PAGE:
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TMOT Podcast, Two Minutes of Torah

Two Minutes of Torah: Toldot – A life true to myself

According to Bronnie Ware, an Australian nurse who spent several years working in palliative care, caring for patients in the last 12 weeks of their lives, the top regret of the dying is: ‘I wish I’d had the courage to live a life true to myself, not the life others expected of me.’ Her observation speaks to the fact that often we fail to pursue the hopes, dreams and aspirations which we have; focusing instead on what others expect and want for us. Bronnie’s observation can be important for all of us, as we try to live our lives without regrets, but it also might have been good for our patriarch Jacob to have heard and heeded her advice.

This week we have the famous story of Jacob stealing his brother Esau’s birthright and blessing. As a reminder; Isaac is getting old and he tells his son Esau that he should bring him some of the food, which he likes, so ‘that my soul may bless you before I die’ (Genesis 27:4). Rebecca overhears this, and instructs Jacob that he should pretend to be Esau so that he might receive the blessing. The deception is successful and Isaac therefore gives him the blessing which begins: ‘Therefore God give you of the dew of heaven, and the fatness of the earth…’ (Genesis 27:28).

After the discovery of the deception, Esau is understandably very upset with his brother, and Rebecca makes plans for Jacob to leave, so that there will be no way for Esau to take revenge. As Jacob prepares to leave, Isaac says to him: ‘And God Almighty bless you, and make you fruitful, and multiply you, that you may be a multitude of people; And give the blessing of Abraham to you, and to your seed with you; that you may inherit the land where you are a stranger, which God gave to Abraham’ (Genesis 28:3-4).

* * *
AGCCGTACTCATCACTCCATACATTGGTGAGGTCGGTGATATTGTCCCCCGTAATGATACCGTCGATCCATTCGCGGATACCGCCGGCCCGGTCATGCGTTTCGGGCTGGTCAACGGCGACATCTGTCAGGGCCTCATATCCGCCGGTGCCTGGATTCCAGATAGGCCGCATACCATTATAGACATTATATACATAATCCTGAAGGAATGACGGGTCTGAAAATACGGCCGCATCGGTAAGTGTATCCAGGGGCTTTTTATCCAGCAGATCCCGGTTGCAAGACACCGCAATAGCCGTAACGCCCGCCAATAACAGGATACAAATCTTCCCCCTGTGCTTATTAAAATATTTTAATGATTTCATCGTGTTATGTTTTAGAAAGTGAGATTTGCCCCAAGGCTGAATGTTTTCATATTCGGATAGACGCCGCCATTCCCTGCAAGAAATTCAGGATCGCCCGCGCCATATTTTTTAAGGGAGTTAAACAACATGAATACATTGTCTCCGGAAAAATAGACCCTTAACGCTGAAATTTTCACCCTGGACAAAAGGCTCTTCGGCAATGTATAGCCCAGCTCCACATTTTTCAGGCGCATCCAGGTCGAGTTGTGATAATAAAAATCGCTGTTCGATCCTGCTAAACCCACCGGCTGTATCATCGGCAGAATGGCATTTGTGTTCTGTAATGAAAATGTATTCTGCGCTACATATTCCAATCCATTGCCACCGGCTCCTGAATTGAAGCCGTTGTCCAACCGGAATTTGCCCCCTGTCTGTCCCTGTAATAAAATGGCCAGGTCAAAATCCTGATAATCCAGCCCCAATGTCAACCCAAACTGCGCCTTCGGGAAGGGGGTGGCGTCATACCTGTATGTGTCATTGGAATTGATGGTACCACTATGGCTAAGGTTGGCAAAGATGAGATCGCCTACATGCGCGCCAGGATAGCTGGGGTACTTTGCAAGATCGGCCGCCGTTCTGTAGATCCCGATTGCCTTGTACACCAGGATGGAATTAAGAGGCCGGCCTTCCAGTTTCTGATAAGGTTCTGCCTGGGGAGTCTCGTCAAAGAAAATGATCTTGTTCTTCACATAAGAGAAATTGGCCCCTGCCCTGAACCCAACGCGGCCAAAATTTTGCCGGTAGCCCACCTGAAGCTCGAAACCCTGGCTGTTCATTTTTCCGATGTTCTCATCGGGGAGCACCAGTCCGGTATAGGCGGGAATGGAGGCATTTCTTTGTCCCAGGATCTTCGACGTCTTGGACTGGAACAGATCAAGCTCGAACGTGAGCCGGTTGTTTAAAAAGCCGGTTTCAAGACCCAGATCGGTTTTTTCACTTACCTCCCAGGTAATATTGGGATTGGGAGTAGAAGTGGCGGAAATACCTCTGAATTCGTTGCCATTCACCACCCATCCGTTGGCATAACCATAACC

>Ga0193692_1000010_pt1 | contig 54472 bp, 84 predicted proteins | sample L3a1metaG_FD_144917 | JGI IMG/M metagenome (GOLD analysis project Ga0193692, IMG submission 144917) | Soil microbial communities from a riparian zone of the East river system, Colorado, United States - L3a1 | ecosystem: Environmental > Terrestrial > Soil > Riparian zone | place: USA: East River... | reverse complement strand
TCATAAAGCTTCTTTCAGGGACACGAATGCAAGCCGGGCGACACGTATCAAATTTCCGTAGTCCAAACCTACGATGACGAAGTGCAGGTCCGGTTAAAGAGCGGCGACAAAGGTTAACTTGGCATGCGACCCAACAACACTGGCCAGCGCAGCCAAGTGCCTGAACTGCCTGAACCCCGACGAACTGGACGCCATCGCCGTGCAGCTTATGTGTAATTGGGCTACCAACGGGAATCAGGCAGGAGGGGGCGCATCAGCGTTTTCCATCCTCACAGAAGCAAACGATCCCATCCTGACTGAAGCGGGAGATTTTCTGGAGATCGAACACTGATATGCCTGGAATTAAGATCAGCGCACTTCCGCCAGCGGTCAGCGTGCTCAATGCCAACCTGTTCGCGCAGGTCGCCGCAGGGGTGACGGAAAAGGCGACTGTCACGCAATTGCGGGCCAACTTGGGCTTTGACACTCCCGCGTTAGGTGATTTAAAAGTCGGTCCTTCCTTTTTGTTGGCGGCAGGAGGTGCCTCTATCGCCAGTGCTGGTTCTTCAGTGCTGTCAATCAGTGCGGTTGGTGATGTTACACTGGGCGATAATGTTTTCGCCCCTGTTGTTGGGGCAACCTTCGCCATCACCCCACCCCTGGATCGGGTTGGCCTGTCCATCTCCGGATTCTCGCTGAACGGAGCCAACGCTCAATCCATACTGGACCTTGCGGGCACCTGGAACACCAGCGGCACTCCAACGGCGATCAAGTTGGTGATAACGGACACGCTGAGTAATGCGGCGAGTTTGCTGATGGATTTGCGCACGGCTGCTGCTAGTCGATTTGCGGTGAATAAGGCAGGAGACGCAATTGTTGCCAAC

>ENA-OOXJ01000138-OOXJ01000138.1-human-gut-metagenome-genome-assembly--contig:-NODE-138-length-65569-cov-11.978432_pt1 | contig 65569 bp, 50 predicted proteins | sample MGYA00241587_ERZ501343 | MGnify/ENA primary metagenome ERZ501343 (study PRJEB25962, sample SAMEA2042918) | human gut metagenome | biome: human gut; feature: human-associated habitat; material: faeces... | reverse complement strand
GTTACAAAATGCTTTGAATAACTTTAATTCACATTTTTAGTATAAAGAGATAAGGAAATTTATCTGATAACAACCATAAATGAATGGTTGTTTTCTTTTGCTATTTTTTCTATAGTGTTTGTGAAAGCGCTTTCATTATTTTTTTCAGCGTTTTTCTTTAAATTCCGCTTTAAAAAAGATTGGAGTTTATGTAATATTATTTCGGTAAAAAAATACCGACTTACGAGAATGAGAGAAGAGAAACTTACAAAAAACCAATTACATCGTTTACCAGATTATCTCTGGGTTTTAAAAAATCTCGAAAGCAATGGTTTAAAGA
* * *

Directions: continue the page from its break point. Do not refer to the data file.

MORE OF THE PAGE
In focusing on the blessing which Jacob stole from Esau, we sometimes neglect that fact that it appears that there was another blessing which Isaac had intended to give to his younger son from the very beginning. Isaac had always wanted to give Jacob the patriarchal blessing, linking him to Abraham. However, his deception led him to receive both the blessing intended for Esau, and the one he was always supposed to receive.

For much of Jacob’s life he appears as a soul divided, unsure about what direction his life should be taking. It is as though he is conflicted between pursuing the blessing of Esau and the blessing which was always meant for him. This conflict may be seen in the two names he ultimately possesses, and the way in which the text switches back and forth between them. He is named Jacob because he clung to Esau’s heel when he was born; and he is named Israel because of his own wrestling and striving with a divine being.

I do not think Jacob was conflicted because he stole Esau’s blessing, but his possession of two blessings, one meant for him and one meant for his brother speaks to the conflict within him. At times he tried to live a life true to himself, pursuing the blessing he was always supposed to receive. While at other moments he seems to have tried to live a life true to Esau, pursuing a blessing that was never meant for him. We are challenged to learn from Jacob’s mistake to pursue the blessing which is uniquely intended for us.

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